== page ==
Eight years have gone by with government investing social, economic and political interests in the oil and fish rich peninsula.
Last Sunday, 14 August, 2016, marked the eighth year following Cameroon’s take-over of the hitherto disputed Bakassi Peninsula. Cameroon, however, regained full citizen and tax control of the Peninsula last 9 October following an agreement that any inhabitant of the area must either declare for Nigeria and pay resident permit or declare for Cameroon and obtain the National Identity card.
Within the eight years of Bakassi-back-home, the Cameroonian government has been very much in the news for investing social, economic, and political interest in the oil and fish rich peninsula. The investments are reported to cost billions of FCFA to sustain local governments or Councils (six in number), provide potable water, erect schools (primary, secondary and high), install agricultural offices, establish Police stations and maintain the Defence Forces on the field.
The most recent investment was noted when PAMOL Plantations opened an area in Bakassi early 2016 to resettle farmers of oil palms and also repopulate the land. Before then, the Military Engineering Corps had invested some FCFA 640 million for 60 fishermen homes and CFA 300 Million for telecommunications pylons. An on-the-spot appraisal of the projects showed the pylons were 50 percent finished last May. Meanwhile the fishermen village of 60 homes was completed at New Beach and awaiting a final works report by the Military Engineering Corps as the executing agency. This would lead to an official reception by MINEPIA. The Military Engineering Corps led by Colonel Jackson Kamgain, MINEPIA led by Oumarou Ousmanou and MINATD headed by Ndian Senior Divisional Officer, Ntou’ou Ndong Chamberlin, accompanied by experts were on the field on 30 April this year to inspect the work.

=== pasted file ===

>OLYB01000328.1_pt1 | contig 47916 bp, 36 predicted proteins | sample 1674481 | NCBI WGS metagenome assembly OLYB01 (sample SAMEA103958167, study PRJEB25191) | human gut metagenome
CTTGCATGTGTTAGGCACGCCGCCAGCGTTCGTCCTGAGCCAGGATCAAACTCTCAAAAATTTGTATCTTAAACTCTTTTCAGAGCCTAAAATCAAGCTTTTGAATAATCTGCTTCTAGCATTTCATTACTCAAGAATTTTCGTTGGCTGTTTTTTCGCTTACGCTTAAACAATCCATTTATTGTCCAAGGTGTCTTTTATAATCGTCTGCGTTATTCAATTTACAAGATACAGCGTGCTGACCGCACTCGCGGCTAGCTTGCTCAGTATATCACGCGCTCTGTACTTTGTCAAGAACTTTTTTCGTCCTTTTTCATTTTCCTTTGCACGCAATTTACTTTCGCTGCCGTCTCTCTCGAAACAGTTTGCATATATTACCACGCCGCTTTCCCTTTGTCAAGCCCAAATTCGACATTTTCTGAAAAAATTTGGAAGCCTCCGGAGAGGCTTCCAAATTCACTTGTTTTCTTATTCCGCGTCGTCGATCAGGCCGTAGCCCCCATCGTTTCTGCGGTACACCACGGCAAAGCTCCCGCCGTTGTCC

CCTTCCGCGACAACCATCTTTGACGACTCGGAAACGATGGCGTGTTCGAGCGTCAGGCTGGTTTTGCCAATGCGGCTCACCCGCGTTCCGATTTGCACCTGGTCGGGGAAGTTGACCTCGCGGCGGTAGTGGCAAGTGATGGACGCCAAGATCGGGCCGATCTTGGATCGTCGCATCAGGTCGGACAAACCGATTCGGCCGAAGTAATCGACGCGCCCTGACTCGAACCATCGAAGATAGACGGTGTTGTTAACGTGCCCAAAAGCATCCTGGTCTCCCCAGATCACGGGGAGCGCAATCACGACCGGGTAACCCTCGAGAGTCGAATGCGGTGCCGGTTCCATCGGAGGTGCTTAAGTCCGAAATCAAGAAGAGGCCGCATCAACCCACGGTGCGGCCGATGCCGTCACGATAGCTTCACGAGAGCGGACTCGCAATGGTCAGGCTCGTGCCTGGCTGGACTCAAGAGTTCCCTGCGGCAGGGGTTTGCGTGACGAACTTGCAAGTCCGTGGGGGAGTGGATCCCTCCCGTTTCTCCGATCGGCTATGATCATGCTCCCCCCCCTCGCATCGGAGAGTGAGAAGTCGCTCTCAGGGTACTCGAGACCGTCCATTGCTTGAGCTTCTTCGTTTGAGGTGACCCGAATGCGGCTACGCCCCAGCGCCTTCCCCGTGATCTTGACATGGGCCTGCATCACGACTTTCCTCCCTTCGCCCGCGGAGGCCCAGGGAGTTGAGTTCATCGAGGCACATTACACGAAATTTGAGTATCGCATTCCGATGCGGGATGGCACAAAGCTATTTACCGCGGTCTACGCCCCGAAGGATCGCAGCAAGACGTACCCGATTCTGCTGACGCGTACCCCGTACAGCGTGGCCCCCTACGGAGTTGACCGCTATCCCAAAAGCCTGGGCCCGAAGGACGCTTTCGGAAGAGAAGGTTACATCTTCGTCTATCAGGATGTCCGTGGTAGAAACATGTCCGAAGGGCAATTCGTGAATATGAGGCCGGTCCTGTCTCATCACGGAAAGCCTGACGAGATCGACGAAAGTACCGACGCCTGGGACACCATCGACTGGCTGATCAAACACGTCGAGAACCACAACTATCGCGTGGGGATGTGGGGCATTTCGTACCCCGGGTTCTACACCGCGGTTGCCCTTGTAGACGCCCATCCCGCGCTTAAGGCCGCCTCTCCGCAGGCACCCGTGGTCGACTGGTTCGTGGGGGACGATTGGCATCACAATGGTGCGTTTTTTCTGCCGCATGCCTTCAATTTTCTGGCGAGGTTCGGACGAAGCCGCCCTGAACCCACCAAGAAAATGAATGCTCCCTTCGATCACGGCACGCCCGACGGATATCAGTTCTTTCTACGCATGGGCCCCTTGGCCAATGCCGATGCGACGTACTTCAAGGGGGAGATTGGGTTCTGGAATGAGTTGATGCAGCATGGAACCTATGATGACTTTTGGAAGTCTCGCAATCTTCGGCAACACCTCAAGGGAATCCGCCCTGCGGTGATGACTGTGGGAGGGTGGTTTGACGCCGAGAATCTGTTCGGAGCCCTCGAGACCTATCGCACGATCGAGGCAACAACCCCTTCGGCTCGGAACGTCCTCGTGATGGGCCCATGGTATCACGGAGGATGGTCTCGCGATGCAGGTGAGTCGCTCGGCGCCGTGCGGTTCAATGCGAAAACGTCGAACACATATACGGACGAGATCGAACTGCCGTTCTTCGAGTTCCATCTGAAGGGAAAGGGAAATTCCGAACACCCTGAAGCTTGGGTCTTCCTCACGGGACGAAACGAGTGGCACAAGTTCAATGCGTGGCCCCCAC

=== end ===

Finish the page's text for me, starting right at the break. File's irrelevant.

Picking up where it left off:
The two earmarked villages for fishermen are the New Beach-Isangele and Mbemong. At New Beach-Isangele a 5-hectare land surface has been invested to host 60 homes each on 53 square metres (56 in blocks and 4 in wooden material), all electrified with solar energy, 64 toilets in eight structures, and a borehole with a water reservoir functioning with solar energy. Each of the homes has two bedrooms and a veranda. A six-kilometre access road linking the village to Isangele headquarters was also created by the “Genie Militaire”.
According to Mr. Oumarou Ousmanou of MINEPIA, the last thing to be done is for Government to install security posts in the fishermen village and everything shall be ready.
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